Marche Militaire Francaise

Discussion in 'The Rehearsal Room' started by Band Lads Army, May 7, 2005.

  1. Band Lads Army

    Band Lads Army Member

    Messages:
    186
    Just wondered if there is a very important reason why this piece is written in cut common time?

    I play a lot of SA music and have only found so far on my travels this piece with the cut common. Incidentally I played it with the REME band of the corps of army on work experience and that arrangement is in cut common.

    Interested in any answers.

    Thanks
     
  2. PeterBale

    PeterBale Moderator Staff Member

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    Just a thought, but you find quite a lot of marches written in 2/2 time: two clear beats in a bar, and it avoids having too many black notes when it comes to the busier sections.
     
  3. Band Lads Army

    Band Lads Army Member

    Messages:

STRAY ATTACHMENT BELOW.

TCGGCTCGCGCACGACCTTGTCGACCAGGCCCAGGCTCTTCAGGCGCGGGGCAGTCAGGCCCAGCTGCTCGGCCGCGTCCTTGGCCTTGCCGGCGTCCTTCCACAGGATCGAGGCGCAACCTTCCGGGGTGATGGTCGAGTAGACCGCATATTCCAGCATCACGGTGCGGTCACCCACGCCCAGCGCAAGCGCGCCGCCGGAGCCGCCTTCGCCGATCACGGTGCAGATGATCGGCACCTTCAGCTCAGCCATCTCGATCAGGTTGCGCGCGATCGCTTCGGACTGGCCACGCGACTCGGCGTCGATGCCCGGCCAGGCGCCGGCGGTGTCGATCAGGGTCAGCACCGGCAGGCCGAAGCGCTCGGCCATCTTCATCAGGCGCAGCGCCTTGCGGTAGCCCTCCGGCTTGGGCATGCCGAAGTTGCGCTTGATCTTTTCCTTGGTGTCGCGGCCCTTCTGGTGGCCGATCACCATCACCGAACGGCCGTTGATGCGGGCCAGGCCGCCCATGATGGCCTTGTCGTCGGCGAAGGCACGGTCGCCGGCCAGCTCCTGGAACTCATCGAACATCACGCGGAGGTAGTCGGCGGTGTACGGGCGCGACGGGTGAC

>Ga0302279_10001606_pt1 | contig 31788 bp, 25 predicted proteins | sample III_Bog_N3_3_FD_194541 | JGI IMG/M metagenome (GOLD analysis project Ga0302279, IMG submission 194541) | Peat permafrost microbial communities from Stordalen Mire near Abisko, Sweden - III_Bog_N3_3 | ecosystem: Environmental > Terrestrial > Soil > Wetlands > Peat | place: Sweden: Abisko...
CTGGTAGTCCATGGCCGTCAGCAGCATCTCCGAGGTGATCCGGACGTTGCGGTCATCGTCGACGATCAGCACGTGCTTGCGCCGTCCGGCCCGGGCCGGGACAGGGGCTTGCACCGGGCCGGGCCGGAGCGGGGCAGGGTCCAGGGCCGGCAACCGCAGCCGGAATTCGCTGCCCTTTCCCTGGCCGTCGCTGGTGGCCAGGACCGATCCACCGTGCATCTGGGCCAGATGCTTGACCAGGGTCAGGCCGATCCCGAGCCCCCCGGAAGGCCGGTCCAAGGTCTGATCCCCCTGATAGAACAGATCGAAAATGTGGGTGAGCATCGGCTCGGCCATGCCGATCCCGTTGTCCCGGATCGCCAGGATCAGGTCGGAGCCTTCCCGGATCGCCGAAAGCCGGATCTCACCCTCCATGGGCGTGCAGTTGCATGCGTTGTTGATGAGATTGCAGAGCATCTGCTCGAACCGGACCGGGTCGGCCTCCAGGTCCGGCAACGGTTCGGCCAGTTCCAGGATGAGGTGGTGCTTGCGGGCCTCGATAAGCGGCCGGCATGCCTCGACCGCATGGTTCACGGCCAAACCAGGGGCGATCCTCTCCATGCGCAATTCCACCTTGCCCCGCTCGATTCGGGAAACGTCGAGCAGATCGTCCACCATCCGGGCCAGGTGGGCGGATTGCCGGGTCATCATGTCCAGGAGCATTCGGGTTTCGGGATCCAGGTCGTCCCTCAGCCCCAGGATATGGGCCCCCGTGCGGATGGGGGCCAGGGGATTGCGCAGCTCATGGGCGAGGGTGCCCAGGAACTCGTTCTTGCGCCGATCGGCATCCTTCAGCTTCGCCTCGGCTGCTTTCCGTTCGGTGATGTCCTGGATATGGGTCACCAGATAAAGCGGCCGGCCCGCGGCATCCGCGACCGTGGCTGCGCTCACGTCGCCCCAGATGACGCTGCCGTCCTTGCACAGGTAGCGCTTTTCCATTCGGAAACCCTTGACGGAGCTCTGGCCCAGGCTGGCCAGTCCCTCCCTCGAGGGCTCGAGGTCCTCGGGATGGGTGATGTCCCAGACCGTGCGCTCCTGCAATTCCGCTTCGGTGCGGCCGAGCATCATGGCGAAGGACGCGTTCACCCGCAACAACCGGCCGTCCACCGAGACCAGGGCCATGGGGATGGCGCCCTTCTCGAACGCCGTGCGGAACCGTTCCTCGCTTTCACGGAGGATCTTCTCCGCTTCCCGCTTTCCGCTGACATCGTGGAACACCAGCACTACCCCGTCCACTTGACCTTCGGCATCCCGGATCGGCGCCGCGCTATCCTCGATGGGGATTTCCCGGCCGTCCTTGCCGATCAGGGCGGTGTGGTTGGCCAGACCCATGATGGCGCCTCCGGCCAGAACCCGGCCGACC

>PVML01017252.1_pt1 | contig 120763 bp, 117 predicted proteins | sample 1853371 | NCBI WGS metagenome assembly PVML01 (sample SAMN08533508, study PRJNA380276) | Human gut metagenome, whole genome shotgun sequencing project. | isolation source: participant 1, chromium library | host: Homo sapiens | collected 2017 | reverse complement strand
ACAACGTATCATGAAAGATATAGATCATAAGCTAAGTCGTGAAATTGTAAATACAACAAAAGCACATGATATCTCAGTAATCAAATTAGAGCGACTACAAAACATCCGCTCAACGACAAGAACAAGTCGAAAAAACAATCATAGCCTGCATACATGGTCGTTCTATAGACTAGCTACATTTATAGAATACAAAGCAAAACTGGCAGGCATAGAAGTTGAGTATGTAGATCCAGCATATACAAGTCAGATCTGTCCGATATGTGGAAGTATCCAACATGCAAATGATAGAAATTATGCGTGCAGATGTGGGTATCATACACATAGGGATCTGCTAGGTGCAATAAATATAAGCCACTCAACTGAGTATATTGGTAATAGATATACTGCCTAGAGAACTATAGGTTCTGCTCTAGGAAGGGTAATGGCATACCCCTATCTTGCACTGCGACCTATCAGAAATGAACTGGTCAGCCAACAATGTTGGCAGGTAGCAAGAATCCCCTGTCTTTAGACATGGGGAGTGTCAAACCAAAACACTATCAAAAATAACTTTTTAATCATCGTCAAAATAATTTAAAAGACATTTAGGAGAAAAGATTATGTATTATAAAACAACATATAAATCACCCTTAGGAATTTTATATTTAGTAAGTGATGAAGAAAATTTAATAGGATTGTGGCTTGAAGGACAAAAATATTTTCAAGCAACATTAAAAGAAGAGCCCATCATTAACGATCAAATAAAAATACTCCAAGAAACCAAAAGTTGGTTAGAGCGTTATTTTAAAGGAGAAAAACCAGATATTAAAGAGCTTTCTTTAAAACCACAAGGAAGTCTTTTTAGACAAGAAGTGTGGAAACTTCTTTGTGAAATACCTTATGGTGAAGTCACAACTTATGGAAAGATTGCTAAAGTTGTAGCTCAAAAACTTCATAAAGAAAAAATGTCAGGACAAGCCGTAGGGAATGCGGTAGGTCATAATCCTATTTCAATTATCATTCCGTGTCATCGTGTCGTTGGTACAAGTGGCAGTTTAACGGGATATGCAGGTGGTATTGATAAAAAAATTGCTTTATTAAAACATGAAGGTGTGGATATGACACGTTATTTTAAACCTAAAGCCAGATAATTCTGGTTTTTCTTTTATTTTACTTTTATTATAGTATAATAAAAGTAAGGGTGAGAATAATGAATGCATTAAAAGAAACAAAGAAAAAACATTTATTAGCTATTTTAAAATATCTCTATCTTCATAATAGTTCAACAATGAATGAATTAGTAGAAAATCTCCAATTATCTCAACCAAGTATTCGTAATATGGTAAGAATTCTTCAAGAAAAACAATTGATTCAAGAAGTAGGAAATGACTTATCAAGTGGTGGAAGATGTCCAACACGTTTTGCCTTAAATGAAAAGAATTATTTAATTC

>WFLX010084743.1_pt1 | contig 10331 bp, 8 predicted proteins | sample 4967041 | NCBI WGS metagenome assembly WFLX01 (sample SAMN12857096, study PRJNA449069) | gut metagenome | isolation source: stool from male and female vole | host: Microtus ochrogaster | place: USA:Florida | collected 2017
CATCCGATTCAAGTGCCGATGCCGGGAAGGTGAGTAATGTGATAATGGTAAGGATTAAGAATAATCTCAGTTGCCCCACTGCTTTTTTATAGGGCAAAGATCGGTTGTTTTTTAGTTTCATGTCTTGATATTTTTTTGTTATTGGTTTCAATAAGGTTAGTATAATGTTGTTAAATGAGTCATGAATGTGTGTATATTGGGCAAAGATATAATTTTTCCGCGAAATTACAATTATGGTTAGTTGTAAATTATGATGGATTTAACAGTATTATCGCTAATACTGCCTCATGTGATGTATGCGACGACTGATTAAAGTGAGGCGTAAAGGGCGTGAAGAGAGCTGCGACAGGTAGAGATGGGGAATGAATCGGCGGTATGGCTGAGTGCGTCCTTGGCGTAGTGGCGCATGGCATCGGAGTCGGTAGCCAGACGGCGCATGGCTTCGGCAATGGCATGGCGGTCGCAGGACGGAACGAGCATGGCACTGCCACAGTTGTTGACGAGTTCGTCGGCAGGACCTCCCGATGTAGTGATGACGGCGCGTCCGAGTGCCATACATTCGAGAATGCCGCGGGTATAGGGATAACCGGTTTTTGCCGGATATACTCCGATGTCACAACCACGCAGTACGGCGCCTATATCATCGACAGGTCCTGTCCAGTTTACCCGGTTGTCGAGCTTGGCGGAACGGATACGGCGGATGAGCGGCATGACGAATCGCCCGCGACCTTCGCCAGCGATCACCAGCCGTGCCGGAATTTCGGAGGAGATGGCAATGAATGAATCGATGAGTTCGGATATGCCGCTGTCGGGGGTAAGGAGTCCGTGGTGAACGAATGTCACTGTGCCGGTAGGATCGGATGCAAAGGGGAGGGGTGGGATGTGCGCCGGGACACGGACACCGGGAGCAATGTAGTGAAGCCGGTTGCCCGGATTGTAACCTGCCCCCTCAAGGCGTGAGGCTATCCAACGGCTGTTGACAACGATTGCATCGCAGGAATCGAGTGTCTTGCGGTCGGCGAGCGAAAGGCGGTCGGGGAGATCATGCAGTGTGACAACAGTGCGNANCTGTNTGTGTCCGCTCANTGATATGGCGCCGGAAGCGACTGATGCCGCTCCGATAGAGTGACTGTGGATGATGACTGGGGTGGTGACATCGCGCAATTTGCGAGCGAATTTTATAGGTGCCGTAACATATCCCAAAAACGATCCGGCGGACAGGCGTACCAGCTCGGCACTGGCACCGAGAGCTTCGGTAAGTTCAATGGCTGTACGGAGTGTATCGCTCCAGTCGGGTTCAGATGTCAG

186
    Thanks for that.

    I've come across a lot of 4/4 ,2/4 ,not much 2/2 and very little 12/8(torch bearers is all I have found).

    Anyway think i best be off ,meeting in 7.5 hours
     
  4. Okiedokie of Oz

    Okiedokie of Oz Active Member

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    Location:
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    6/8 marches are usually american, I've found (a la sousa and so forth). But yes, the older marches are in alla breva.
     
  5. mikelyons

    mikelyons Supporting Member

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    I'm not too sure about this, but in the renaissance period there were really only two of what we would call time signatures C and O. These represented imperfect and perfect time perfect time had a 3 pulse, imperfect didn't.


    The 'cut common' type of time signature was later used to represent a 2 beat pulse with the C becoming a 4 beat one. Perhaps this is why sometimes you get marches in this time which seems odd to us now - but you know how reactionary the BB world is ;)

    As PB said - and he was there at the time :p - there's less black on the page than if in 2/4.
     
  6. Brian Bowen

    Brian Bowen Active Member

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    Location:
    Sarasota, Florida, USA
    The simple answer is because Saint-Saens wrote it that way in his Suite Algerienne. The band transcription (by Michael Kenyon, I think) is therefore faithful in this respect to the original.
     
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